When Smokin’ The Dummy was first released in 1980, it was somewhat lost in the shadow of its predecessor. Allen’s 1979 double-set Lubbock (On Everything) was a sprawling, eccentric and (largely) affectionate portrait of Allen’s Texas hometown, which combined the melancholy intelligence of Randy Newman, the wry poesy of Guy Clark, and the Rabelaisian bawdery of Kinky Friedman. Its influence can be heard at all points on the Americana spectrum from Robert Earl Keen to Drive-By Truckers.
Though Lubbock was a tough act to follow, all its virtues were nevertheless reanimated for Smokin’ The Dummy, a tremendous collection of rowdy honky-tonk stompers in which Allen takes a sort of defiant relish in the barrel-bottom lives he narrates. “Helena Montana” and “Texas Tears” both have something of the belligerent snarl of the 1970s outlaw country records of David Allan Coe or Johnny Paycheck. Lest there be any doubt regarding where Allen is coming from, the cajun-flavoured “Feelin Easy” lays it out: “I got the tattoos/A pierced ear/A bottle of that rotgut booze/Yeah, I ain’t Pat Boone”.
The proper humourless country purist with an especially pronounced authenticity fetish might have retorted that this was all a bit much coming from someone who was – as Allen is – an art school graduate and professor with an acclaimed parallel career as a painter and sculptor. However, it’s precisely because Allen delivers the material on Smokin’ The Dummy so straight, without so much as an arched eyebrow, that he is able to pull it off so convincingly, up to and including going full buckboard preacher on the rousing gothic gospel finale, “The Lubbock Tornado (I Don’t Know)”.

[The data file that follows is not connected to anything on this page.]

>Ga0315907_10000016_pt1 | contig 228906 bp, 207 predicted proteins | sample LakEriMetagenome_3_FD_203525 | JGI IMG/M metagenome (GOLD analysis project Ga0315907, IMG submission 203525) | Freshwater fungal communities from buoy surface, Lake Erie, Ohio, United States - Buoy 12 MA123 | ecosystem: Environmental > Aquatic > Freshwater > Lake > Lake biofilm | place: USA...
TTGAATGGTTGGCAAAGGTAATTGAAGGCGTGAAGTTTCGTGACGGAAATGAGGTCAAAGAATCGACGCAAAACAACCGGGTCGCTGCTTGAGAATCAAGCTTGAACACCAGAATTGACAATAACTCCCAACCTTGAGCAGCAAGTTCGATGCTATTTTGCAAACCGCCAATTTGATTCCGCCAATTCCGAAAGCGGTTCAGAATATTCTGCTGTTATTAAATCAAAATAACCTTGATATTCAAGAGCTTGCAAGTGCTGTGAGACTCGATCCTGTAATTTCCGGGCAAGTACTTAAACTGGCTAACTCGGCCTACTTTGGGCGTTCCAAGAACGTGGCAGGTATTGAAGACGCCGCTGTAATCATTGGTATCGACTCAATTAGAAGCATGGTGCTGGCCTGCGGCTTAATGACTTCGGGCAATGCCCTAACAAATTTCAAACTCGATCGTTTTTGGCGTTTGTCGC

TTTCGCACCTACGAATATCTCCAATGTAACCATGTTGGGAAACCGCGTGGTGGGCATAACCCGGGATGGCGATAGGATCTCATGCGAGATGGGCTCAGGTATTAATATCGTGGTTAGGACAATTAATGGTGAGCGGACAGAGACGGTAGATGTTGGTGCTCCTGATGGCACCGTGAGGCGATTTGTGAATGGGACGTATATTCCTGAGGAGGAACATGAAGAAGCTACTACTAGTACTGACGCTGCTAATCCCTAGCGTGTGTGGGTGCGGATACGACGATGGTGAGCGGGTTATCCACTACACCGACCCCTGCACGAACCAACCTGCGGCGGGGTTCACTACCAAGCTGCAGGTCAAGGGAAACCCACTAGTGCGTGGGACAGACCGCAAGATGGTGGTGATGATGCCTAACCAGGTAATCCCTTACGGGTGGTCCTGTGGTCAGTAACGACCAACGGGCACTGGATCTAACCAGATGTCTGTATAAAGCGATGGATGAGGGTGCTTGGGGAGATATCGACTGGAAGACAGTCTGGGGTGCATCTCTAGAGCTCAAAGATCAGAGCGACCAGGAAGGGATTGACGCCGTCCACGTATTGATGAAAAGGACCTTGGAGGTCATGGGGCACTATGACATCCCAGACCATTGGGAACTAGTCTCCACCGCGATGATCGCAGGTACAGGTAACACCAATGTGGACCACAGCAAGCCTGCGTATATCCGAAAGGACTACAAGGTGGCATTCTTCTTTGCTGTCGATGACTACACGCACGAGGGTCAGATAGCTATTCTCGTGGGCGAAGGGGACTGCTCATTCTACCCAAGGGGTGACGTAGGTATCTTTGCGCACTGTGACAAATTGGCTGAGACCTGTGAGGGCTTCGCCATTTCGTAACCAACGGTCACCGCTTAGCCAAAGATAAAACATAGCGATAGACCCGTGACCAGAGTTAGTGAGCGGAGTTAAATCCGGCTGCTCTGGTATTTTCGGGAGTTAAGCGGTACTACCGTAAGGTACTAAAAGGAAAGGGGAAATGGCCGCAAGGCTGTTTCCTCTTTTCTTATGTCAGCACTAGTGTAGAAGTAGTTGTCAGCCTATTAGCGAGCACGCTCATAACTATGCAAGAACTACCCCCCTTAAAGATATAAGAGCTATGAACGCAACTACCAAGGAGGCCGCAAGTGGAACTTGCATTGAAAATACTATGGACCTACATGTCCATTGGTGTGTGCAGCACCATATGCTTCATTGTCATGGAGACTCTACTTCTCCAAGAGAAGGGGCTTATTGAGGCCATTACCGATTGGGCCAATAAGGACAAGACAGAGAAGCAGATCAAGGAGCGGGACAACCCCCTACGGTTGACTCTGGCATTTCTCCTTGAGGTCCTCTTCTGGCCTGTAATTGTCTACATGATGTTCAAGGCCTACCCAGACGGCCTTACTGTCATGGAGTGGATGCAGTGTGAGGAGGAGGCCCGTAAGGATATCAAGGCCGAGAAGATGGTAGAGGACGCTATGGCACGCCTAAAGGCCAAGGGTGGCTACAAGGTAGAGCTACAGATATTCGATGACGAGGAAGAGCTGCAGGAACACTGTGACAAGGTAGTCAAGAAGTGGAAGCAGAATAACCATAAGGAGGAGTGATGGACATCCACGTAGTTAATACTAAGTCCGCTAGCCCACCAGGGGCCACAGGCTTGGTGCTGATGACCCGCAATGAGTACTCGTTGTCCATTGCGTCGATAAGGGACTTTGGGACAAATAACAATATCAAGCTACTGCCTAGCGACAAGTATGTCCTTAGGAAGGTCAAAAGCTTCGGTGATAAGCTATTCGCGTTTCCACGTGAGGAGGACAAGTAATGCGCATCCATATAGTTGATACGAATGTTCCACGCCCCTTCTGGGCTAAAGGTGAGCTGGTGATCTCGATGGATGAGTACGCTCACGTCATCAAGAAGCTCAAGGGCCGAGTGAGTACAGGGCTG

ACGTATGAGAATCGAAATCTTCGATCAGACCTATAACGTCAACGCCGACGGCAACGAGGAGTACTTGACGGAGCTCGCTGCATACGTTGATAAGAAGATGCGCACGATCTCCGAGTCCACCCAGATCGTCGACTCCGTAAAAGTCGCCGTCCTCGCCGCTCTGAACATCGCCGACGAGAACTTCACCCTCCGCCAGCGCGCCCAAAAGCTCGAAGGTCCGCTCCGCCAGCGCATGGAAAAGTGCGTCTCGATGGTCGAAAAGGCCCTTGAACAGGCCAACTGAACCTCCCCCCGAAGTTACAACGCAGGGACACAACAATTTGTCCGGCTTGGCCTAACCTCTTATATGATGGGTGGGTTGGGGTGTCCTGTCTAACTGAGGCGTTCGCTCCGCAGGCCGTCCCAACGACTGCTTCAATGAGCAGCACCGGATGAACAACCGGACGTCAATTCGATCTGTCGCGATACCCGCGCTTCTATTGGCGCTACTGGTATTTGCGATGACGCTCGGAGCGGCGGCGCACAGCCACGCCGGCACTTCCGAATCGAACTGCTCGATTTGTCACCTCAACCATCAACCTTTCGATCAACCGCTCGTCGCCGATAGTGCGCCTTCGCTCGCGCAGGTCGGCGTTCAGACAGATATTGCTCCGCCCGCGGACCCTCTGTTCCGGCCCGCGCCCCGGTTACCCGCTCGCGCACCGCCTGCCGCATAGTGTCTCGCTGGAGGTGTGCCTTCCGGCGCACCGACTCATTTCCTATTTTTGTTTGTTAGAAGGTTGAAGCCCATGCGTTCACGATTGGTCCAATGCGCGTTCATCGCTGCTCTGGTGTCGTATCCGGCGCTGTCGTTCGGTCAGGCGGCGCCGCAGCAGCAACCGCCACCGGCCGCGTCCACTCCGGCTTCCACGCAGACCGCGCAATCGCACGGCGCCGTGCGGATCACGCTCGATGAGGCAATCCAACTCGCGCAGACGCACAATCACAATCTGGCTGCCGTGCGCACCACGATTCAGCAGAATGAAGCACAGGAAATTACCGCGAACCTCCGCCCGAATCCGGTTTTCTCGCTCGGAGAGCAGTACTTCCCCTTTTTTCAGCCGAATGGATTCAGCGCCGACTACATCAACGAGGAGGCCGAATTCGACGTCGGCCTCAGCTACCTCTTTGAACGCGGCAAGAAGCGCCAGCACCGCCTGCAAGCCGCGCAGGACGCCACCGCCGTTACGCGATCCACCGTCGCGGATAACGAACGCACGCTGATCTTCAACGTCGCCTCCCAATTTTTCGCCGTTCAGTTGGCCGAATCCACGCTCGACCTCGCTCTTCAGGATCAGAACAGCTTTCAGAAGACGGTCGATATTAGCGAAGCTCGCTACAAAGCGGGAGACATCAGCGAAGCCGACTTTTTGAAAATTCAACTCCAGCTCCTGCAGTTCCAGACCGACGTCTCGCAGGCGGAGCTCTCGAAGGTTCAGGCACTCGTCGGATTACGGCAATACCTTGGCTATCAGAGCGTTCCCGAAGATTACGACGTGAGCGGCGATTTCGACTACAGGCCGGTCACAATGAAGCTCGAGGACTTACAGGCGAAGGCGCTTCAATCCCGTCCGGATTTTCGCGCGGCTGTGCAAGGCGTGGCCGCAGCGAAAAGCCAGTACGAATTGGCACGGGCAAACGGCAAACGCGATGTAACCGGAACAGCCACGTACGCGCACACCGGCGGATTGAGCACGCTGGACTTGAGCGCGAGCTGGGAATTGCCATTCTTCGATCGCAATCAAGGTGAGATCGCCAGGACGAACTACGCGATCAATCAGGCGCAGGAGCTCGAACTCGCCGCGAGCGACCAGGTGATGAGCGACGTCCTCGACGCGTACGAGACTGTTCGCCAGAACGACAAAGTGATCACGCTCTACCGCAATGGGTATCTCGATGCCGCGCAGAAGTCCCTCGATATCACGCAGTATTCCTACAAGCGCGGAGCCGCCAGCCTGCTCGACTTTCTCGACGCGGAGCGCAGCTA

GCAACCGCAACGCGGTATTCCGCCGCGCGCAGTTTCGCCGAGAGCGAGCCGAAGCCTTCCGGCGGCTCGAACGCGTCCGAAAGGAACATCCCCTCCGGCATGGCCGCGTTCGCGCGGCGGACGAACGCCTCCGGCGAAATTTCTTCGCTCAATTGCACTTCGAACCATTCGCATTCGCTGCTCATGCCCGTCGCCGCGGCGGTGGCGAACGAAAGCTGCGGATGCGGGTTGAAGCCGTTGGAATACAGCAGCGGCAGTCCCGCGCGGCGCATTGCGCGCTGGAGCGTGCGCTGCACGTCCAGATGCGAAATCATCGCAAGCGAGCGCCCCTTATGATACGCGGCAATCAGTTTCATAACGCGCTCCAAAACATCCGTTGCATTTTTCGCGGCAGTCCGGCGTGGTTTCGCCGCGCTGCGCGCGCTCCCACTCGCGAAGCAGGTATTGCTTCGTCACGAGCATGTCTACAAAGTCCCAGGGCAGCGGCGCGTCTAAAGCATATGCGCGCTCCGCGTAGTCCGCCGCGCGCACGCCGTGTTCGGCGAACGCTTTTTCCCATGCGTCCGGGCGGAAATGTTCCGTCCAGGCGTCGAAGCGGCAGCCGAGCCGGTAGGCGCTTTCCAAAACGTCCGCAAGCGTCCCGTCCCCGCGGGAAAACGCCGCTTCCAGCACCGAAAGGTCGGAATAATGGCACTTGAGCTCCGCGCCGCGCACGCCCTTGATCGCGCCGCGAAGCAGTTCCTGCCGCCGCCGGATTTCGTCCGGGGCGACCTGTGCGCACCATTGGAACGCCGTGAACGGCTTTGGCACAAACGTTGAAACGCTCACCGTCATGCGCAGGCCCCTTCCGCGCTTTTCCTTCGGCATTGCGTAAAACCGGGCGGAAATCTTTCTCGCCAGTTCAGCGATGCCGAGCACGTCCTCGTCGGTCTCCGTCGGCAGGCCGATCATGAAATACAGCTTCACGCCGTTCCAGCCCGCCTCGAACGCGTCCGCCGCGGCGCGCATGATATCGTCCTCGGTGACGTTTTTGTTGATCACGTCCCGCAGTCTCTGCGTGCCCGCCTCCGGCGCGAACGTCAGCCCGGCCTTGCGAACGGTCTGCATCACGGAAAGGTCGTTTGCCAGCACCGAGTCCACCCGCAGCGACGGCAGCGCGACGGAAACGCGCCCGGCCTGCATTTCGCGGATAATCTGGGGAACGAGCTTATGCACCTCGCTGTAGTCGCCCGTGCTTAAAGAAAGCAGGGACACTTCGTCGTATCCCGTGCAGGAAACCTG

Bloodlines, originally released in 1983, is mostly more of the similar – no bad thing – but arguably locates greater depths as Allen plunges even further into morbid roleplay and mordant fable. So the Celtic-tinged “Ourland” is such a vicious fantasy of nationalist violence in the name of the old country that it implicitly ridicules its narrator as a delusional poseur. The Jerry Jeff Walker-ish country shuffle “Gimme A Ride To Heaven Boy”, a tale of being carjacked by Christ on some desert highway, can be heard as both a funny story well told, and a contemplation of the perilous slenderness of the sliver that divides faith and credulity.
The album also contains “There Oughta Be A Law Against Sunny Southern California”, one of Allen’s signature songs – a typically frantic boogie underpinning an armed robber’s journey back to his hometown, in search of redemption, revenge or both.